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Gloomhaven (PC, MacOS, Boardgame)

Several years ago, Glooomhaven burst onto the boardgame scene to wide acclaim.  Quickly selling out and then reprinted, this boardgame currently sits at number 1 on the Boardgame Geek list of all-time best boardgames.  It is a beast of a game, weighing in at about 20 pounds of cardboard, cards, and plastic miniatures.  While the heart of the game comes in tactical battle scenarios, playable in an hour or two, the overarching story includes role-playing aspects like character growth and branching storylines to provide gamers with upwards of 150 hours of game time. As a “legacy game” the game includes envelopes and boxes that are sealed at first and are opened up as the game is played.  While it has won the hearts of many gamers, a common complaint is simply how much time it takes to set up a new scenario.  Cue… a digital version.  Gloomhaven is now available in digital form on Steam and GoG. 

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5th Evolution – Carbide City (RPG)

Tabletop role-playing games continue to grow in popularity, with hipster/influencer/famous folks taking it up and thus rubbing off on their followers. Growth in RPGs of all systems and genres are on an upward trajectory. The default is good old swords and sorcery with blade-wielding armsmen and spellslingers going toe to toe with monsters of all types. Other genres exist out there (horror, western, modern/spy, etc…) but one of the hardest to pin down is a game where the players take on the role of superheroes. My personal favorite system, Champions, does a superb job of letting a player create exactly the hero they want while also keeping the power level between characters fairly balanced. However, Champions is also called an RPG for accountants and its combats are not for the faint of heart. The 5th Edition of Dungeons and Dragons is the most popular game out there at the moment and folks have tried to adapt that system into all sorts of new genres. Folks over at Limitless Adventures are attempting to fuse 5th Edition rules with superhero stories and characters, calling the new rules 5th Evolution (or 5evo for short.).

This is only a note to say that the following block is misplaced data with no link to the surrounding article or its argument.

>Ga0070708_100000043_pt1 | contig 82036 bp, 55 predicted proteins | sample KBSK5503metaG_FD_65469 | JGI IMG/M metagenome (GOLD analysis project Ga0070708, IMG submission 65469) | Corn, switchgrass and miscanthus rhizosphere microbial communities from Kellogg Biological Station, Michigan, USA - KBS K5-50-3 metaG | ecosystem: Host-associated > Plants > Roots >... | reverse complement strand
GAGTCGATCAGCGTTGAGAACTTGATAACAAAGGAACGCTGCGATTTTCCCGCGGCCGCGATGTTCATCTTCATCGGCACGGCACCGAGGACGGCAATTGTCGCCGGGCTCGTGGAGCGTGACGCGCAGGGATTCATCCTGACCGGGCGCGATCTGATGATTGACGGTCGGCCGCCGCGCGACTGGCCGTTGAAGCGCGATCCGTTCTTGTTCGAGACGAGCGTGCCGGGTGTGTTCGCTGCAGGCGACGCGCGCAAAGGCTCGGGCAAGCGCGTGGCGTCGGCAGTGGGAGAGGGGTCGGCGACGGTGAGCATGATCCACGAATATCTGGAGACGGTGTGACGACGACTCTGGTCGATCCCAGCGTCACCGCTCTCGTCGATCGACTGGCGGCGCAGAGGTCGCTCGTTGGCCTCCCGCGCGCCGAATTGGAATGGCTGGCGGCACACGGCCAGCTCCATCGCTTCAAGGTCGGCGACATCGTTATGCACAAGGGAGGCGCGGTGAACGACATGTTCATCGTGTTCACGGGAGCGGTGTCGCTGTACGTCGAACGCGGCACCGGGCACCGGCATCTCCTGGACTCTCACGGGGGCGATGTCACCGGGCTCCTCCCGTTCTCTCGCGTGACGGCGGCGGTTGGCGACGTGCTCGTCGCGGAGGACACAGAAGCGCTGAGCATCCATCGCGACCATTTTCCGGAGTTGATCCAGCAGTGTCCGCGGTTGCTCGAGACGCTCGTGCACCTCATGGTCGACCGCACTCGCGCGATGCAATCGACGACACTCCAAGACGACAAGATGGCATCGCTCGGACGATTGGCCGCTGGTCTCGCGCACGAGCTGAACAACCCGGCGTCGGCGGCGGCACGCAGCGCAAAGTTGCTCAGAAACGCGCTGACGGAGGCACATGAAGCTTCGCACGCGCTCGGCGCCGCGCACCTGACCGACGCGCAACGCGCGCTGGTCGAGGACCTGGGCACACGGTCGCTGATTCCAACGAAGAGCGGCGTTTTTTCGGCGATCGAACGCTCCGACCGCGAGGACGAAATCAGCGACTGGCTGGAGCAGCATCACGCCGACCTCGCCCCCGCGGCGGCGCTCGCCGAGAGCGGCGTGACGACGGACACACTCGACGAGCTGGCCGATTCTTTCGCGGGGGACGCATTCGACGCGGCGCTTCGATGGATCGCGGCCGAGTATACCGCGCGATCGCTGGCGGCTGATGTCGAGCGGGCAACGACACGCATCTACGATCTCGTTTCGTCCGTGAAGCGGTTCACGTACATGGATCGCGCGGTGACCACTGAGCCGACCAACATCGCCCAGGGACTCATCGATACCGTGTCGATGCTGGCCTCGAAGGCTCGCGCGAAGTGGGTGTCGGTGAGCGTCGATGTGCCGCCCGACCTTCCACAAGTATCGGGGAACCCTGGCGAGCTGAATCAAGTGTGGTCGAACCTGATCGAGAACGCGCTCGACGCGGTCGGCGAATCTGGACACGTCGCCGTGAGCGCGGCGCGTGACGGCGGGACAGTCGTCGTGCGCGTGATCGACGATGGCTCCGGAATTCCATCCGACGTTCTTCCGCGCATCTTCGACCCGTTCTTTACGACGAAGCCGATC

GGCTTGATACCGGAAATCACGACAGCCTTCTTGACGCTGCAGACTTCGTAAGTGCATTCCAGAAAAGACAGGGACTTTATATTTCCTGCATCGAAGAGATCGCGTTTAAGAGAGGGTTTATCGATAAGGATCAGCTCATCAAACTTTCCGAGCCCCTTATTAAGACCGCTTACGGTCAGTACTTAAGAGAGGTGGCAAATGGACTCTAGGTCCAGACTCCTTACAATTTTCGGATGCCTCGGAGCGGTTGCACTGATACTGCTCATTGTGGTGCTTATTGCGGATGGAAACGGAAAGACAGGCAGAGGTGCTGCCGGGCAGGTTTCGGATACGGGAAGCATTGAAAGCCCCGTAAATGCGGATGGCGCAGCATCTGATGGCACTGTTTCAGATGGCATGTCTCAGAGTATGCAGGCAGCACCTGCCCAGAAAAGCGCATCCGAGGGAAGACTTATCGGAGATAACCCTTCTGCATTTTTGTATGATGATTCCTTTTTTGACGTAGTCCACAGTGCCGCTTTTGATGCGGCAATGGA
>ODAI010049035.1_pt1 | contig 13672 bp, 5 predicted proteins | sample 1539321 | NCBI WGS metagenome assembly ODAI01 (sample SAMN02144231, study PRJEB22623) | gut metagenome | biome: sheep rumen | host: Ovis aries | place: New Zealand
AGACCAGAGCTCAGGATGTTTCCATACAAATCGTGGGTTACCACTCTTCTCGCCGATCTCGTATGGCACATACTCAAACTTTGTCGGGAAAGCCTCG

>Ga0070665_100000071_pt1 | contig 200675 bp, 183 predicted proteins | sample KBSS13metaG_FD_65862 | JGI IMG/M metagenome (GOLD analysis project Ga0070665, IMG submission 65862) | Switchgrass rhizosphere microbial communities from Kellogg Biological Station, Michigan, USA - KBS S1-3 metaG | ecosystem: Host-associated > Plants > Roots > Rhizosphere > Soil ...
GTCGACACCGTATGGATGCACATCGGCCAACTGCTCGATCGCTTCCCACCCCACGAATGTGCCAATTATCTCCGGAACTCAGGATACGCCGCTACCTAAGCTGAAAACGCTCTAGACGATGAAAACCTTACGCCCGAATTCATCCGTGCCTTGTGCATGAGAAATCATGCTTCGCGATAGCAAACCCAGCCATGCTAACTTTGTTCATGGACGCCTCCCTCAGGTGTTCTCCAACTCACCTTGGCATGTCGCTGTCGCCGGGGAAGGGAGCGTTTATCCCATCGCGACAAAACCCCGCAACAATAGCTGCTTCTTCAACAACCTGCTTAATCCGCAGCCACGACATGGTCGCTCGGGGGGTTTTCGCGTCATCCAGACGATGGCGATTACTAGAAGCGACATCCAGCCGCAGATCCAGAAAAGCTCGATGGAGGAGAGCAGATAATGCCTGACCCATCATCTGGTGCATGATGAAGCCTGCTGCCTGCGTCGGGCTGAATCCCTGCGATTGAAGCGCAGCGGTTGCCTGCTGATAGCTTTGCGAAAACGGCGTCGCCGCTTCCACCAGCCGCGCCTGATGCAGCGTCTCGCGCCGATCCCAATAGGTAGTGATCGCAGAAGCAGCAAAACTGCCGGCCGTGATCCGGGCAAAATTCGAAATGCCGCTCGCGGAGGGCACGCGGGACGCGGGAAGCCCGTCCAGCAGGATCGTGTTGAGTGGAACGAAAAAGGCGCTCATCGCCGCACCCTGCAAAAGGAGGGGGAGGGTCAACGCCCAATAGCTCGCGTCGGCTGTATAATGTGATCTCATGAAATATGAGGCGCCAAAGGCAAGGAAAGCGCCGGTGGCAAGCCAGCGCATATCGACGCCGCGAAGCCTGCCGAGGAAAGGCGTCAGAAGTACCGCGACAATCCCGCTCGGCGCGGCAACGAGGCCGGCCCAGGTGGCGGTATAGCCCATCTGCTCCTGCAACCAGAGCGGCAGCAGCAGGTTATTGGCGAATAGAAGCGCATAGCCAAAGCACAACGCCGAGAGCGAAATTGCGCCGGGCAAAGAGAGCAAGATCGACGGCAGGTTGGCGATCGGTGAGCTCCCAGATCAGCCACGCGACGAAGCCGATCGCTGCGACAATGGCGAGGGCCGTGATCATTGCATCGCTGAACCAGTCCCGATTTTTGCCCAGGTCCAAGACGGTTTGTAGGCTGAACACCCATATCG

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Unplugged: Spintronics – Electrical Circuits via Belts and Gears

Spintronics is a mechanical model of electrical circuits using gears and belts to simulate the flow of electricity. As the final hours of the Spintronics kickstarter winds down (act fast), I thought I’d take a moment to comment on the possibilities of the nifty system.  I’m fairly enthusiastic about its possibilities. At a later date I’ll provide my thoughts on its older brother, Turing Tumble, which simulates computer logic circuits using small metal balls falling through see-saws.